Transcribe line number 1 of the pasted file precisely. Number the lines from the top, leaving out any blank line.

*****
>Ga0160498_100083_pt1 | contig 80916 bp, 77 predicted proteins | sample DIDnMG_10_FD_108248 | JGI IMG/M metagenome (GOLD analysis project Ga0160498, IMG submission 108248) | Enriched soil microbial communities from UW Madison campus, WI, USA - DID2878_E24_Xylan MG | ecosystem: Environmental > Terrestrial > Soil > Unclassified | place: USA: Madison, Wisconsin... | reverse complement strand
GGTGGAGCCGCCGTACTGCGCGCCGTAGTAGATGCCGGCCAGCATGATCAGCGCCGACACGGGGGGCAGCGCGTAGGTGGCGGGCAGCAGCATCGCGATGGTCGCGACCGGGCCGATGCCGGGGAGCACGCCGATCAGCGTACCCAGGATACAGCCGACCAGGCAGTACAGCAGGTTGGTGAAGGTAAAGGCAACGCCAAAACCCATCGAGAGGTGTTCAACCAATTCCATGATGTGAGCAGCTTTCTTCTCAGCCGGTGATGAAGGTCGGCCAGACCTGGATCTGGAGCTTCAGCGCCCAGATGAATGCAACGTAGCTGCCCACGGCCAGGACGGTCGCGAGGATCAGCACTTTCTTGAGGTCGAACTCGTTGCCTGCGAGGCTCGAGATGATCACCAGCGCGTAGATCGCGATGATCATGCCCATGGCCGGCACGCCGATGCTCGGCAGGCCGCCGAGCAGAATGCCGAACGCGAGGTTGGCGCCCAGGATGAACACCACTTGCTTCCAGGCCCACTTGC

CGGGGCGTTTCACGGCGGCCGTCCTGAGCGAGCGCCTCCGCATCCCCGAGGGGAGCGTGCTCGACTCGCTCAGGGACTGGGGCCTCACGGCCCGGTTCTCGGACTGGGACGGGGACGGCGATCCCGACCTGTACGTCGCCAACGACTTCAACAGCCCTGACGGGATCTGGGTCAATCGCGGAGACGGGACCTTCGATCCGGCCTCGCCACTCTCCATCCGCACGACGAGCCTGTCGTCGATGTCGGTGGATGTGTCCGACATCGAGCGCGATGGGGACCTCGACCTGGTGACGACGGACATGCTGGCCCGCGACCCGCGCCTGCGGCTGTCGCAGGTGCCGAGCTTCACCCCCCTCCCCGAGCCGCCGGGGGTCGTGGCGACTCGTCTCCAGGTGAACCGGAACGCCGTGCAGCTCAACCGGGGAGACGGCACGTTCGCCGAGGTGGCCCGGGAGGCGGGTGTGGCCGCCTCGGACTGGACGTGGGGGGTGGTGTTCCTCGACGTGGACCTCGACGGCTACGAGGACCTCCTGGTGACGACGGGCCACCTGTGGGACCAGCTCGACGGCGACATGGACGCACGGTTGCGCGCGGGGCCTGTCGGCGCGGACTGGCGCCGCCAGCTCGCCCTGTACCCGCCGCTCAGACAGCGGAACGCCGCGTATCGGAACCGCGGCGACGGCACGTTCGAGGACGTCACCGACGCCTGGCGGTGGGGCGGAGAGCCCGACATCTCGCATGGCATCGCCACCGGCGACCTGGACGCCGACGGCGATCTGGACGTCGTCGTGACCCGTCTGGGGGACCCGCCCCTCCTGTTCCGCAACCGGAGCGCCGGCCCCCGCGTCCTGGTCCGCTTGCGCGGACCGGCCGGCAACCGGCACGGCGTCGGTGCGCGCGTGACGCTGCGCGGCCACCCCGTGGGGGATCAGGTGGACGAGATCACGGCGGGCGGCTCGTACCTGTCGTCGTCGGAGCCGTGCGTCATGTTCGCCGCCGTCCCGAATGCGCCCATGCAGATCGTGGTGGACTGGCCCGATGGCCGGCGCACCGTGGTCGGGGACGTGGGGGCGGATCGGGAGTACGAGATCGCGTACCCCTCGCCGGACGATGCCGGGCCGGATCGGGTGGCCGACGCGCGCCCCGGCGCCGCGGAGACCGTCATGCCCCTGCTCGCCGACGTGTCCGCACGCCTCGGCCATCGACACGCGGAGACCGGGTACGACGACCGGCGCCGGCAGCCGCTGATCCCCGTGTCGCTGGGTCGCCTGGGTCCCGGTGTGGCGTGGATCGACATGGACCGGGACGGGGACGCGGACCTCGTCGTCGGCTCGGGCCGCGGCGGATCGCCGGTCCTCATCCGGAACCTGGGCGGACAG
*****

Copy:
>Ga0160498_100083_pt1 | contig 80916 bp, 77 predicted proteins | sample DIDnMG_10_FD_108248 | JGI IMG/M metagenome (GOLD analysis project Ga0160498, IMG submission 108248) | Enriched soil microbial communities from UW Madison campus, WI, USA - DID2878_E24_Xylan MG | ecosystem: Environmental > Terrestrial > Soil > Unclassified | place: USA: Madison, Wisconsin... | reverse complement strand